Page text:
Endoscopy also showed numerous stomach ulcers, have started taking Losec.

Mother to Eileen 13 yrs

Rhiannon 8 yrs

Daniel & Connor 6 yr twin boys......

"Joyfulness keeps the heart and face young. A good laugh makes us better friends with ourselves and everybody around us."

Orison Swett Marden

Laughter is the shortest distance between two people.

-- Victor Borge

"An optimist laughs to forget. A pessimist forgets to laugh."

Tom Nansbury

"Doctor to patient: I have good news and bad news. The good news is that you are not a hypochondriac."

Unknown

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No, but it would exacerbate my weight scale! <_<

I am still desperately trying to lose the weight I put on with the prednisone. Started a really, honest to goodness "lose weight" diet last week. First in my lifetime. See, the good thing about diarrhea 20 times a day is that I used to be able to eat junk food until it was coming out of my battoozies and I wouldn't gain an ounce. All that changed after I had the prednisone.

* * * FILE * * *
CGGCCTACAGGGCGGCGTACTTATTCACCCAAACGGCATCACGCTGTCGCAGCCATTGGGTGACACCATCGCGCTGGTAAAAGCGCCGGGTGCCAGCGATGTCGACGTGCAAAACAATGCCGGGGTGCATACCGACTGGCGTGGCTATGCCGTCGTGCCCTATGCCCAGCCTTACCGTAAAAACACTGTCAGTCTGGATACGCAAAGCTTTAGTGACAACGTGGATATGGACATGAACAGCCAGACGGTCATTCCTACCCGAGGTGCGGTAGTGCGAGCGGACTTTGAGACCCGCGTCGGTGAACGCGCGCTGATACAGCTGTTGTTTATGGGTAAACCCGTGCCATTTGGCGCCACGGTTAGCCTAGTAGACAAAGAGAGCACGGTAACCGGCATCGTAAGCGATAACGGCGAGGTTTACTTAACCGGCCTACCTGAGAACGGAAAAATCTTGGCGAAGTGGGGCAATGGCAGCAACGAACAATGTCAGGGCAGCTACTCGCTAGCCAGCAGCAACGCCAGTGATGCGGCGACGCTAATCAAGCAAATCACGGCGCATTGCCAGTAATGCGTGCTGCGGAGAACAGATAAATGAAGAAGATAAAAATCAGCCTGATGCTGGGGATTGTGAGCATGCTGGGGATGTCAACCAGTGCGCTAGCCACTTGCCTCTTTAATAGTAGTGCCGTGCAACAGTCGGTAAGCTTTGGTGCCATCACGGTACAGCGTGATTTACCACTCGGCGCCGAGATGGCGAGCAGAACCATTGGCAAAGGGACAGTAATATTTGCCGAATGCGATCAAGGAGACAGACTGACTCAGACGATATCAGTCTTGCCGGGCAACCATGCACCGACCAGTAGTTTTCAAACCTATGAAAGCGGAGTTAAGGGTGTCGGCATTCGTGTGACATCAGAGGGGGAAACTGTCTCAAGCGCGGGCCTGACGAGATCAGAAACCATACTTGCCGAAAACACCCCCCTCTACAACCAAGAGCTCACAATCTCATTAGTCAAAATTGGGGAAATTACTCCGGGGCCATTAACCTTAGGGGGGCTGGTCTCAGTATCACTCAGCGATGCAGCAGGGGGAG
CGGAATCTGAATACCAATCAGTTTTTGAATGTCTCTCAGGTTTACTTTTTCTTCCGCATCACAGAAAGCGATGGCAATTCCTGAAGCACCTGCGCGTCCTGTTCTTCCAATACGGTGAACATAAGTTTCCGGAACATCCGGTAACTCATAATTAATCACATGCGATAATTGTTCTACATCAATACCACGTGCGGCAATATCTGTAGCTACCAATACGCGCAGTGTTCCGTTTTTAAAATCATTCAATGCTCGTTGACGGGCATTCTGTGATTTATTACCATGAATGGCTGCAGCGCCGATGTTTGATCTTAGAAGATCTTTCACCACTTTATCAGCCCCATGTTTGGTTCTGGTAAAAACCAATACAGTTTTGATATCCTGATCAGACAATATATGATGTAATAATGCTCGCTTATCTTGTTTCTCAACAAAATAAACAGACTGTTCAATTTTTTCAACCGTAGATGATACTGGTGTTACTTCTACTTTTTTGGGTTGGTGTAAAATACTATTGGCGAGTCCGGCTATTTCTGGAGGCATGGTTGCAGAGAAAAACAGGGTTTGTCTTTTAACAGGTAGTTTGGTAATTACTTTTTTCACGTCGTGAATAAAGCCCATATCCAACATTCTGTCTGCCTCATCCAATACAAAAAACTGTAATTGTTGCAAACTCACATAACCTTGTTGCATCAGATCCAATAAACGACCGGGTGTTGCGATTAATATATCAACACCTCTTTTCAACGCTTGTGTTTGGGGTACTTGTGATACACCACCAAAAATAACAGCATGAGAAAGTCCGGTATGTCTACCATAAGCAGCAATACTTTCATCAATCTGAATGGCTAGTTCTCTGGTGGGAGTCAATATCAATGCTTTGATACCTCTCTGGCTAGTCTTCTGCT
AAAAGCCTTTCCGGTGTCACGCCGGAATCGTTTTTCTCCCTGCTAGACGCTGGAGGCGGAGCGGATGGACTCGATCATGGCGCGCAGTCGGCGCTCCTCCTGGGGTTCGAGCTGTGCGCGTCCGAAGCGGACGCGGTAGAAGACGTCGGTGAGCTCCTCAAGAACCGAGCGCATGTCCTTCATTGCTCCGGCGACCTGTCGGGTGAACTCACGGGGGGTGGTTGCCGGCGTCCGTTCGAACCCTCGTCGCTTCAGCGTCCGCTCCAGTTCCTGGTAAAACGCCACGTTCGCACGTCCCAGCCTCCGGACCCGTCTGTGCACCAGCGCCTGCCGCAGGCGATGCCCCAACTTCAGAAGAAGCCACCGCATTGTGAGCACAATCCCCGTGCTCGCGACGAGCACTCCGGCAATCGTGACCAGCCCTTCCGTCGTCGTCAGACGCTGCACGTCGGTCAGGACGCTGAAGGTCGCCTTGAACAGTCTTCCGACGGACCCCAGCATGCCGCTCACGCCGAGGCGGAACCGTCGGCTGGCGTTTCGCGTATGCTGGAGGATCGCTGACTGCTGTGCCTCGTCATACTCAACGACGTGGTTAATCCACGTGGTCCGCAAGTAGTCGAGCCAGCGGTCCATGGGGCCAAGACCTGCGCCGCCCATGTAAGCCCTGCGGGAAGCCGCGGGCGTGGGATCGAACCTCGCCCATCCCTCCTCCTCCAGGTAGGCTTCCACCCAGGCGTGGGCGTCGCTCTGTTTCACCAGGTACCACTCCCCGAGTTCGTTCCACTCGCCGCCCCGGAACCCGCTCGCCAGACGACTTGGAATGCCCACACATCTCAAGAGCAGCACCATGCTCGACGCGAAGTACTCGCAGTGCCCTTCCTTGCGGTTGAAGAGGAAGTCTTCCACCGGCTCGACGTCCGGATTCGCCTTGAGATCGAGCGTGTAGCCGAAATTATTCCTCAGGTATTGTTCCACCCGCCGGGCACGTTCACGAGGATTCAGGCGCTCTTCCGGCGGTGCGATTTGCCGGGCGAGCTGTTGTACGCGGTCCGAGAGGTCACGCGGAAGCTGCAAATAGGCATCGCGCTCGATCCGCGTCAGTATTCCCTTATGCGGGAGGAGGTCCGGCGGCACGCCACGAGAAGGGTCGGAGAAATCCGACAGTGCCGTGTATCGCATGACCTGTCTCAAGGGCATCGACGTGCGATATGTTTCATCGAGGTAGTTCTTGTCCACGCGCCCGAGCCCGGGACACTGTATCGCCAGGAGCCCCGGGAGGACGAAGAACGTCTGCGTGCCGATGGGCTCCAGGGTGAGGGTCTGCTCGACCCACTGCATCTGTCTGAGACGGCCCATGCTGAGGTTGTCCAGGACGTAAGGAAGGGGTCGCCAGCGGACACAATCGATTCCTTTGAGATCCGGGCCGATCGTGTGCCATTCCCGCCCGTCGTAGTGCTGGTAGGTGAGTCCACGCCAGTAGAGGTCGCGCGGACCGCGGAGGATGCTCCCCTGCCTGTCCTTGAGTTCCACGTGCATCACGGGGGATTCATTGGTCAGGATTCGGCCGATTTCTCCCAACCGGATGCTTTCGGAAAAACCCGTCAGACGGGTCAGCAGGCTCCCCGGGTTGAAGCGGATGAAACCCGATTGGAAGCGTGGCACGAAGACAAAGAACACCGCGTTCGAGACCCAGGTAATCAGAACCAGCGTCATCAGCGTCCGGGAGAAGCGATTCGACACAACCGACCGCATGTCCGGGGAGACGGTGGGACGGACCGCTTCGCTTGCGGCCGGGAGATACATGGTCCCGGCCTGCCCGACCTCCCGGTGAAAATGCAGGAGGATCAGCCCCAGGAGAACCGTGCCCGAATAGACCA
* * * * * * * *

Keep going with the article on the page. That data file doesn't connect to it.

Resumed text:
I have already lost 7 lbs. I have cut out ALL chocolate, chips, etc.etc. I also have bought one of those pedometer/calorie counters and go for long walks every day now. It has an FM radio attached to it. I find that if I listen to music while walking, I can walk twice as far. Another funny thing too, if I chew Trident while walking, it makes it much easier (I was getting gas pains from the gas working it's way up my body, but the Trident seems to get me burping alot while I walk, which is an added plus because I don't have to worry about working that gas out of my system later!)

Hugs.

Karen

Karen, where did you get your pedometer and was it expensive? Having the big d all day never helped me lose weight. You think it would have but all I did was gain.


Rusla

Asthma-1969

wheat/ dairy allergies, lactose/casein intolerance-1980

Multiple food, environmental allergies